Heartburn, dysphagia, and odynophagia almost always indicate a primary esophageal disorder.
Heartburn (pyrosis) is the feeling of substernal burning, often radiating to the neck. Caused by the reflux of acidic (or, rarely, alkaline) material into the esophagus, it is highly specific for GERD.
Difficulties in swallowing may arise from problems in transferring the food bolus from the oropharynx to the upper esophagus (oropharyngeal dysphagia) or from impaired transport of the bolus through the body of the esophagus (esophageal dysphagia). The history usually leads to the correct diagnosis.
1. Oropharyngeal dysphagia
The oropharyngeal phase of swallowing is a complex process requiring elevation of the tongue, closure of the nasopharynx, relaxation of the upper esophageal sphincter, closure of the airway, and pharyngeal peristalsis. A variety of mechanical and neuromuscular conditions can disrupt this process (Table 15–8). Problems with the oral phase of swallowing cause drooling or spillage of food from the mouth, inability to chew or initiate swallowing, or dry mouth. Pharyngeal dysphagia is characterized by an immediate sense of the bolus catching in the neck, the need to swallow repeatedly to clear food from the pharynx, or coughing or choking during meals. There may be associated dysphonia, dysarthria, or other neurologic symptoms.
Table 15–8.Causes of oropharyngeal dysphagia. ||Download (.pdf) Table 15–8. Causes of oropharyngeal dysphagia.
Brainstem cerebrovascular accident, mass lesion
Amyotrophic lateral sclerosis, multiple sclerosis, pseudobulbar palsy, post-polio syndrome, Guillain-Barré syndrome
Parkinson disease, Huntington disease, dementia
Muscular and rheumatologic disorders
Thyrotoxicosis, amyloidosis, Cushing disease, Wilson disease
Medication side effects: anticholinergics, phenothiazines
Polio, diphtheria, botulism, Lyme disease, syphilis, mucositis (Candida, herpes)
Cervical osteophytes, cricopharyngeal bar, proximal esophageal webs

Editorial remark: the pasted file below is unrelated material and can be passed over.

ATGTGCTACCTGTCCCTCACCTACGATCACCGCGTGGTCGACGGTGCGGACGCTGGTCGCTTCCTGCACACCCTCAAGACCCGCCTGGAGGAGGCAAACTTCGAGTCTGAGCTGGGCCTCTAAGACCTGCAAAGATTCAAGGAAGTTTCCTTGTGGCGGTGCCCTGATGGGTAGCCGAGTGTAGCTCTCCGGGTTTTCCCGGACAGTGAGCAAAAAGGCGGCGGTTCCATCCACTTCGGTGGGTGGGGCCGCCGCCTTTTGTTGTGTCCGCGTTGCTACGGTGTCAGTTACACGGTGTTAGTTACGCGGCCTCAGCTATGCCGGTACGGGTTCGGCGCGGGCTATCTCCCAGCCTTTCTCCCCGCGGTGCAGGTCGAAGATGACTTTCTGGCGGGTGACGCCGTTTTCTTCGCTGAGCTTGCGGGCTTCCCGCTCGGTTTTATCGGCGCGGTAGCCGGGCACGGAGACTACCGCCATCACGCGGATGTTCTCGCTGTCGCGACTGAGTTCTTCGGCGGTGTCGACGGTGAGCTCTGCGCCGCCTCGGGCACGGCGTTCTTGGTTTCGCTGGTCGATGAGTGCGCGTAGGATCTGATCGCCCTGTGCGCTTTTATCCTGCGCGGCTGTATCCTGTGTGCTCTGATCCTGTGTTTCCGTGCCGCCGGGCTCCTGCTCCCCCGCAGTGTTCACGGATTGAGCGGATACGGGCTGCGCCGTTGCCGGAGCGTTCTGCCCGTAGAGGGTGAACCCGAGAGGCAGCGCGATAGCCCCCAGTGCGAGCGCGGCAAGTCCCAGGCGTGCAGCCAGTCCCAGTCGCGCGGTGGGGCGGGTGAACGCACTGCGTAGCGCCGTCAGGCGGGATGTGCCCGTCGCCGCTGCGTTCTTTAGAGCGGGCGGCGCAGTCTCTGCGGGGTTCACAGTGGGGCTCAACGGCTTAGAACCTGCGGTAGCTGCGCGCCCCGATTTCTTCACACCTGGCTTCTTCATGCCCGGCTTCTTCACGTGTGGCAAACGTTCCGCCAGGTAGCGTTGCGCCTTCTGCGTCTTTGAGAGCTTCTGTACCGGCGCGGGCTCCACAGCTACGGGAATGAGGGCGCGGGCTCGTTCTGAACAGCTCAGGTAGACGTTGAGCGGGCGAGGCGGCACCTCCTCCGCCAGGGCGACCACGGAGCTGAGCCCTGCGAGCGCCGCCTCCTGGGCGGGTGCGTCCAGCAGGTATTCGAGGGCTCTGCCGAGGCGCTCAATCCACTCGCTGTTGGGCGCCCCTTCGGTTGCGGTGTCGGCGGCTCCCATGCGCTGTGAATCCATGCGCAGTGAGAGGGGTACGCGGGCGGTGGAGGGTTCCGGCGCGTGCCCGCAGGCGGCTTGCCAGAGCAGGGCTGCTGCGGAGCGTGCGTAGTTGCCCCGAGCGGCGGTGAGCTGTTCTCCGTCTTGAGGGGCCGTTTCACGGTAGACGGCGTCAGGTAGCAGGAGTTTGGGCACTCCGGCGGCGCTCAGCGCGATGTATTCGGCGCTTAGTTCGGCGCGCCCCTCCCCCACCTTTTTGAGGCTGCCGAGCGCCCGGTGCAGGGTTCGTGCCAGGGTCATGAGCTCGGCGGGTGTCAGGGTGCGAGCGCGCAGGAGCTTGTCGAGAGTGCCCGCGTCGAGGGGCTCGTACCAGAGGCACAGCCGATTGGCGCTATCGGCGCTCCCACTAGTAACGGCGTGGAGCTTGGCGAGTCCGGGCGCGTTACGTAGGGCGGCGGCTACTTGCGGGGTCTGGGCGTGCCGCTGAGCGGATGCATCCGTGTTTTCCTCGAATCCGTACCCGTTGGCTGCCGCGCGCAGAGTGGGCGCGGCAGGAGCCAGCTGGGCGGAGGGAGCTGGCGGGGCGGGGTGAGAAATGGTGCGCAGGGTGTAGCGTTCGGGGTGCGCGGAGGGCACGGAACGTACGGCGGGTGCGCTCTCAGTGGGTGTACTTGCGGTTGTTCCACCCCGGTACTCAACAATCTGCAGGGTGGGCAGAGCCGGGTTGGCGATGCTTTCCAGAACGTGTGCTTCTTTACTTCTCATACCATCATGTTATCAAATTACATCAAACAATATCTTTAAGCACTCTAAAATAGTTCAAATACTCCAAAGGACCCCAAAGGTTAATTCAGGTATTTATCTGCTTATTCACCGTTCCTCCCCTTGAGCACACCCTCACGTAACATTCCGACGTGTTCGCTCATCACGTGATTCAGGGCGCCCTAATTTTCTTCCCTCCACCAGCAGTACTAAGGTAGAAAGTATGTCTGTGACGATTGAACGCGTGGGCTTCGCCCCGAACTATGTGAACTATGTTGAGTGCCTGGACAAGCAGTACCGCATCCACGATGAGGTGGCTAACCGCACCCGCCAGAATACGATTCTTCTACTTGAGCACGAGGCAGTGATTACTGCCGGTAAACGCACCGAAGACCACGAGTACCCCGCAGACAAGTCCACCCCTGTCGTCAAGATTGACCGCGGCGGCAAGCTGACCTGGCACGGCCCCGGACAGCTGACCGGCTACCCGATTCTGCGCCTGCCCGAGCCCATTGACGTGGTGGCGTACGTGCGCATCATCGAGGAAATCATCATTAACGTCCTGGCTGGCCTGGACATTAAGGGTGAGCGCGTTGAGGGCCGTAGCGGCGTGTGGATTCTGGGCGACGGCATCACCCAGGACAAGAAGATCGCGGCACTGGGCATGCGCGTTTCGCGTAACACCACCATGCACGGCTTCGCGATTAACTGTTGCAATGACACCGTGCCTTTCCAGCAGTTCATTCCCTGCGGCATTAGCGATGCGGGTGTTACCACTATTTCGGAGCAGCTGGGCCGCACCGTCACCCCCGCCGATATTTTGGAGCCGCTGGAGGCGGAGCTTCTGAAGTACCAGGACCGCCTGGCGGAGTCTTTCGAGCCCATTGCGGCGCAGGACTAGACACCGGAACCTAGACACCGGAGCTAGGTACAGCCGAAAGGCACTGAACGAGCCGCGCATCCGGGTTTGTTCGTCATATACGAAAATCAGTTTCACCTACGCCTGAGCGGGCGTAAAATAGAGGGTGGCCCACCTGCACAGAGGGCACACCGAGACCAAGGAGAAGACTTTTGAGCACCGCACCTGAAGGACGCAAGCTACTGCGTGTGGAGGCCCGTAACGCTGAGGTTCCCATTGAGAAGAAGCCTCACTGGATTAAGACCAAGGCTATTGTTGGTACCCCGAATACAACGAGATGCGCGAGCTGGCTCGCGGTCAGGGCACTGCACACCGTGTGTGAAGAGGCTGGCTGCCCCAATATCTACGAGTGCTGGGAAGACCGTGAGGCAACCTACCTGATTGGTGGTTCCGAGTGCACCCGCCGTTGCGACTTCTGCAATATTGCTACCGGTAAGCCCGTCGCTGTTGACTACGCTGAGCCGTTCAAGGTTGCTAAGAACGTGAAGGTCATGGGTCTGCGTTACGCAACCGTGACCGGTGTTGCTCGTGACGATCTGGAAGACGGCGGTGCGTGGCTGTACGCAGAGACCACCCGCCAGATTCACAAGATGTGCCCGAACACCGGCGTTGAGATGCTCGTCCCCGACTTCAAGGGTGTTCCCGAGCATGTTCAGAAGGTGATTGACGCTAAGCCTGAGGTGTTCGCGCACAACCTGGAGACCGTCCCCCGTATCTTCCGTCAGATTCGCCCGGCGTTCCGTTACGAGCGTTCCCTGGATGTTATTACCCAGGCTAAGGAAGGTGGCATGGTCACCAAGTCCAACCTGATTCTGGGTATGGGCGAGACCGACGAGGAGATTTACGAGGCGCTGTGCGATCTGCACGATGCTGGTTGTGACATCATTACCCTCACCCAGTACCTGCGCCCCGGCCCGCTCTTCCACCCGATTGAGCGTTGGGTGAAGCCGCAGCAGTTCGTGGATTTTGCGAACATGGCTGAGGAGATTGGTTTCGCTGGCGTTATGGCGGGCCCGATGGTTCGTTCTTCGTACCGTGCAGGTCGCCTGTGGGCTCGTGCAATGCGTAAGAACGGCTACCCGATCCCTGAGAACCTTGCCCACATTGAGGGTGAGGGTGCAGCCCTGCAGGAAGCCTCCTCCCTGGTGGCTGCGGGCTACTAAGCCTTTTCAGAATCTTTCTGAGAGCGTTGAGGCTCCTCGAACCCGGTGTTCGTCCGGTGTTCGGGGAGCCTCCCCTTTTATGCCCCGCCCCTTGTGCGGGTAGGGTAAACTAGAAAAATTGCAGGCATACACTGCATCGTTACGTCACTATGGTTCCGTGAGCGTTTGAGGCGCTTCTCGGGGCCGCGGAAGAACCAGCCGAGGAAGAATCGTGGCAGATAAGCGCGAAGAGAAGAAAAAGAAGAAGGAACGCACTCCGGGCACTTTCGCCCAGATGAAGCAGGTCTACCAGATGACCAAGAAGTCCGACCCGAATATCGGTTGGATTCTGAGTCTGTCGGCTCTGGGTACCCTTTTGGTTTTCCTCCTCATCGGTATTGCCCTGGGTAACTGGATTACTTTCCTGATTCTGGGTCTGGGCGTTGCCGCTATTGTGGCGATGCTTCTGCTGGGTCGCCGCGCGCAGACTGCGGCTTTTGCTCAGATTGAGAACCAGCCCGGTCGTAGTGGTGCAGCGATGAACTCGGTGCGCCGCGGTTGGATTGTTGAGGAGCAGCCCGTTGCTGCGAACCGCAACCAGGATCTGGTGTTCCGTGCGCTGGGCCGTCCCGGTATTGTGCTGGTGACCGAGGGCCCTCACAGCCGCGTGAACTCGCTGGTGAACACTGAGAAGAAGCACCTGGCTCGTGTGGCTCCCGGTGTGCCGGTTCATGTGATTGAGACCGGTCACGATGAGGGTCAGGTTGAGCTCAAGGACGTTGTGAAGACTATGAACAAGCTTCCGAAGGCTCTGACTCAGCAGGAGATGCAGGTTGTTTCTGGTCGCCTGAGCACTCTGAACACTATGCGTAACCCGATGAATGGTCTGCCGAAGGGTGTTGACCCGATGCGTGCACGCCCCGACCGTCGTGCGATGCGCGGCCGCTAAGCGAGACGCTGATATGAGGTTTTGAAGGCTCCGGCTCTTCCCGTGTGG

Postsurgical or radiation changes
Upper esophageal sphincter dysfunction
Esophageal dysphagia may be caused by mechanical obstructions of the esophagus or by motility disorders (Table 15–9). Patients with mechanical obstruction experience dysphagia, primarily for solids. This is recurrent, predictable, and, if the lesion progresses, will worsen as the lumen narrows. Patients with motility disorders have dysphagia for both solids and liquids. It is episodic, unpredictable, and can be progressive.
Table 15–9.Causes of esophageal dysphagia. ||Download (.pdf) Table 15–9. Causes of esophageal dysphagia.
|Cause ||Clues |
|Mechanical obstruction ||Solid foods worse than liquids |
|Schatzki ring ||Intermittent dysphagia; not progressive |
|Peptic stricture ||Chronic heartburn; progressive dysphagia |
|Esophageal cancer ||Progressive dysphagia; age over 50 years |
|Eosinophilic esophagitis ||Young adults; small-caliber lumen, proximal stricture, corrugated rings, or white papules |
|Motility disorder ||Solid and liquid foods |
|Achalasia ||Progressive dysphagia |
|Diffuse esophageal spasm ||Intermittent; not progressive; may have chest pain |
|Scleroderma ||Chronic heartburn; Raynaud phenomenon |
|Ineffective esophageal motility ||Intermittent; not progressive; commonly associated with GERD |
Odynophagia is sharp substernal pain on swallowing that may limit oral intake. It usually reflects severe erosive disease. It is most commonly associated with infectious esophagitis due to Candida, herpesviruses, or CMV, especially in immunocompromised patients. It may also be caused by corrosive injury due to caustic ingestions and by pill-induced ulcers.